Wednesday, November 27, 2019

Slavery and the Development of the United States essays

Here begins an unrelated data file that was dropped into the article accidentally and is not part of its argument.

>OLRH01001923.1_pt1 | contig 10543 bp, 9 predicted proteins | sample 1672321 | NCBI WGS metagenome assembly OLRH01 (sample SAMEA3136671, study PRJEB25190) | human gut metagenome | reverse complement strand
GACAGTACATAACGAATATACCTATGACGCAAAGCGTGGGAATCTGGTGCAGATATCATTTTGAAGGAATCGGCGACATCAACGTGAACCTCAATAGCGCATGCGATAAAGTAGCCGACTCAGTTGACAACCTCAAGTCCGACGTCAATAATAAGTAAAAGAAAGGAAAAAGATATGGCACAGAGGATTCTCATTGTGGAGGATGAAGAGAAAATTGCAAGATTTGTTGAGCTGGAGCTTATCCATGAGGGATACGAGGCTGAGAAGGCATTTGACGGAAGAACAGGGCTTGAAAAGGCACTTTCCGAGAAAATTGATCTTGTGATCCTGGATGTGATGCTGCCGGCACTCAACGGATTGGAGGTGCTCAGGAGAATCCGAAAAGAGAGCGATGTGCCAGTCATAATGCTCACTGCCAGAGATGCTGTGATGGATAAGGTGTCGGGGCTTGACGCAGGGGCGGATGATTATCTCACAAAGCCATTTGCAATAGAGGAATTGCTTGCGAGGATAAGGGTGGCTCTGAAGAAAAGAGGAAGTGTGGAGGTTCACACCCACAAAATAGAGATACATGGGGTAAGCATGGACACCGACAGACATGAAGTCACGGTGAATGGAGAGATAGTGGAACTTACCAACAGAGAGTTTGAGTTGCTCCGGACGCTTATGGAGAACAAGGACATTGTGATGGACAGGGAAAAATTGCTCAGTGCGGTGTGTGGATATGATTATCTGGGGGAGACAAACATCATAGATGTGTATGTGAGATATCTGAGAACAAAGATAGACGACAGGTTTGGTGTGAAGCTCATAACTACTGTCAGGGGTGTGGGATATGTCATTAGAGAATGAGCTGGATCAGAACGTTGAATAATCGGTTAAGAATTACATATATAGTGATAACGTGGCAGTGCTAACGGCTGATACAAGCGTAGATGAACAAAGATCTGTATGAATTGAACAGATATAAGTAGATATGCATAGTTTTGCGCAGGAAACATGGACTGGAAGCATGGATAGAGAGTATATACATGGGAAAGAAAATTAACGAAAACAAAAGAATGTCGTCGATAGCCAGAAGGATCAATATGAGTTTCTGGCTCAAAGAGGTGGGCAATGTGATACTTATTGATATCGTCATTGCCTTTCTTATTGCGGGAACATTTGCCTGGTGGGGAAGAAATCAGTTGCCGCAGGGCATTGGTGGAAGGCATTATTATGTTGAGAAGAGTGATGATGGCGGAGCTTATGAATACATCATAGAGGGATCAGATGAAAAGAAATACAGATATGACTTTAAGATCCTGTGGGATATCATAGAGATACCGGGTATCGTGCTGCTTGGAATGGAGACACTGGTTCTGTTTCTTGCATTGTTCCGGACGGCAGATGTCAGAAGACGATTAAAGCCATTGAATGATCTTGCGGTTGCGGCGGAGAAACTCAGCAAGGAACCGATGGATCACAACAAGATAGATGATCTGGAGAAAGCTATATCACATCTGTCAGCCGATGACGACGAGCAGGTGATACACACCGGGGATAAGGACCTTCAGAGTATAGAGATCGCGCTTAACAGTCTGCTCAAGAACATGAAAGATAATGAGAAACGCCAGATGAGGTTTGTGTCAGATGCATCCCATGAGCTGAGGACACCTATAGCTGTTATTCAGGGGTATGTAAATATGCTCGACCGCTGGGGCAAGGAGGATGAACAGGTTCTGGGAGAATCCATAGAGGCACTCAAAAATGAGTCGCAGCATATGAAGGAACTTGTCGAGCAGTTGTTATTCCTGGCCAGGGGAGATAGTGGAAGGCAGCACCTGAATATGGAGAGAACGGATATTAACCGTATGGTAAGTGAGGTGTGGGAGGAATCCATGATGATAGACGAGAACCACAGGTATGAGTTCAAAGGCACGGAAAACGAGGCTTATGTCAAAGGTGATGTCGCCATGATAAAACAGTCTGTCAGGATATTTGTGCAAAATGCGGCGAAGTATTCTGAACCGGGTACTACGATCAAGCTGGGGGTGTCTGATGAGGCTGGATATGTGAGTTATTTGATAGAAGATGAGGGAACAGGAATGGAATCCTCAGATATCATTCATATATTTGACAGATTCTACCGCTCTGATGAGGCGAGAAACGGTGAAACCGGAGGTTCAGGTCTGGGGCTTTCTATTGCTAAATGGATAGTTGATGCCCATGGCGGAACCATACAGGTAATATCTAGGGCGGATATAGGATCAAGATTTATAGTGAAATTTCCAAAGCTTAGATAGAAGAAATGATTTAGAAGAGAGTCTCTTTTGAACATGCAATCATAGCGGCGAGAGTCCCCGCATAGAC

Slavery and the Development of the United States essays "If there is no struggle, there is no progress." This is what Frederick Douglass preached to black Americans during the harsh years of slavery in the US; he believed that blacks needed to fight for their rights. Slavery played an important role in shaping the young nation of America. The "shocking and bloody" practices of slavery slowed the country's development and criticized the morals and values of the American people stated in the Constitution. Slaves had become so tired of their awful conditions that they had begun resisting in several ways. Acts of vandalism, slave revolts, refusal to work and running away on the Underground Railroad were some methods of slave resistance that challenged the development of the United States. In these ways, slaves eventually gained their rights and equality, but with drastic, and lasting effects on the growth of the USA. Although slave revolts in the United States in the 1800s were not very frequent or major, they had significant impacts on whites as well as blacks. One of these revolts was led by Denmark Vesey, a former slave who purchased his freedom with his winnings from a lottery. Vesey planned to burn down Charleston, South Carolina and initiate a revolt of slaves in the area. The plan, however, was betrayed and 35 blacks, including Vesey, were hanged. Afterward, Vesey's example was viewed as "one of the most courageous ever to threaten the racist foundations of America." Another famous rebellion was that of Nat Turner's in Southampton County, Virginia. Claiming religious visions, Turner gathered around 70 slaves and went from plantation to plantation, brutally murdering 55 whites, including men, women, and children. He was eventually hanged along with 80 others. This threw the south into a panic and made slaveholders determined to reinforce the security of the slave system. Revolts challenge d the development of the young, inexperienced United States because they caused conflicts and chaos...

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